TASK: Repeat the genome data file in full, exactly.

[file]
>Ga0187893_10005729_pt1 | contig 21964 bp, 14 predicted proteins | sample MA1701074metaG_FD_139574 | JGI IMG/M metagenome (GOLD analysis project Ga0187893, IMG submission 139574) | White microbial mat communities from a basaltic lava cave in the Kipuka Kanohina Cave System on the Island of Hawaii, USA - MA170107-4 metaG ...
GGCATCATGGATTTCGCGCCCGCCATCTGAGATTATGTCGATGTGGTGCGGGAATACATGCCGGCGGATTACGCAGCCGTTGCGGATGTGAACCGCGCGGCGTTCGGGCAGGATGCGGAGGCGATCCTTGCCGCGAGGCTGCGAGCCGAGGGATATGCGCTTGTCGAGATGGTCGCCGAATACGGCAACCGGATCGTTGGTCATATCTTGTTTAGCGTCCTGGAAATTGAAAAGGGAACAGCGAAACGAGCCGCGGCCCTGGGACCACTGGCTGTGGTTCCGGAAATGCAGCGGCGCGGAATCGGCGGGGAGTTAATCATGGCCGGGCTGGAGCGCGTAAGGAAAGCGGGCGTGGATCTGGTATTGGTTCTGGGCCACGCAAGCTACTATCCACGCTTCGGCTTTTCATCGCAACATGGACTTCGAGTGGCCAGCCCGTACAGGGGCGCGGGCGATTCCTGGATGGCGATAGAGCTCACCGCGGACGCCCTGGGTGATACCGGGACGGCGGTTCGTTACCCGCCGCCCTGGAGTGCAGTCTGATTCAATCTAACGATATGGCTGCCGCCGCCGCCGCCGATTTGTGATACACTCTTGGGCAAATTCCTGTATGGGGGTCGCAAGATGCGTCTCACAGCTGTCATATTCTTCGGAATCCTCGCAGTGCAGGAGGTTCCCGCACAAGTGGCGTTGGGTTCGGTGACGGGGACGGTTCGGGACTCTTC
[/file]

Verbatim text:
>Ga0187893_10005729_pt1 | contig 21964 bp, 14 predicted proteins | sample MA1701074metaG_FD_139574 | JGI IMG/M metagenome (GOLD analysis project Ga0187893, IMG submission 139574) | White microbial mat communities from a basaltic lava cave in the Kipuka Kanohina Cave System on the Island of Hawaii, USA - MA170107-4 metaG ...
GGCATCATGGATTTCGCGCCCGCCATCTGAGATTATGTCGATGTGGTGCGGGAATACATGCCGGCGGATTACGCAGCCGTTGCGGATGTGAACCGCGCGGCGTTCGGGCAGGATGCGGAGGCGATCCTTGCCGCGAGGCTGCGAGCCGAGGGATATGCGCTTGTCGAGATGGTCGCCGAATACGGCAACCGGATCGTTGGTCATATCTTGTTTAGCGTCCTGGAAATTGAAAAGGGAACAGCGAAACGAGCCGCGGCCCTGGGACCACTGGCTGTGGTTCCGGAAATGCAGCGGCGCGGAATCGGCGGGGAGTTAATCATGGCCGGGCTGGAGCGCGTAAGGAAAGCGGGCGTGGATCTGGTATTGGTTCTGGGCCACGCAAGCTACTATCCACGCTTCGGCTTTTCATCGCAACATGGACTTCGAGTGGCCAGCCCGTACAGGGGCGCGGGCGATTCCTGGATGGCGATAGAGCTCACCGCGGACGCCCTGGGTGATACCGGGACGGCGGTTCGTTACCCGCCGCCCTGGAGTGCAGTCTGATTCAATCTAACGATATGGCTGCCGCCGCCGCCGCCGATTTGTGATACACTCTTGGGCAAATTCCTGTATGGGGGTCGCAAGATGCGTCTCACAGCTGTCATATTCTTCGGAATCCTCGCAGTGCAGGAGGTTCCCGCACAAGTGGCGTTGGGTTCGGTGACGGGGACGGTTCGGGACTCTTC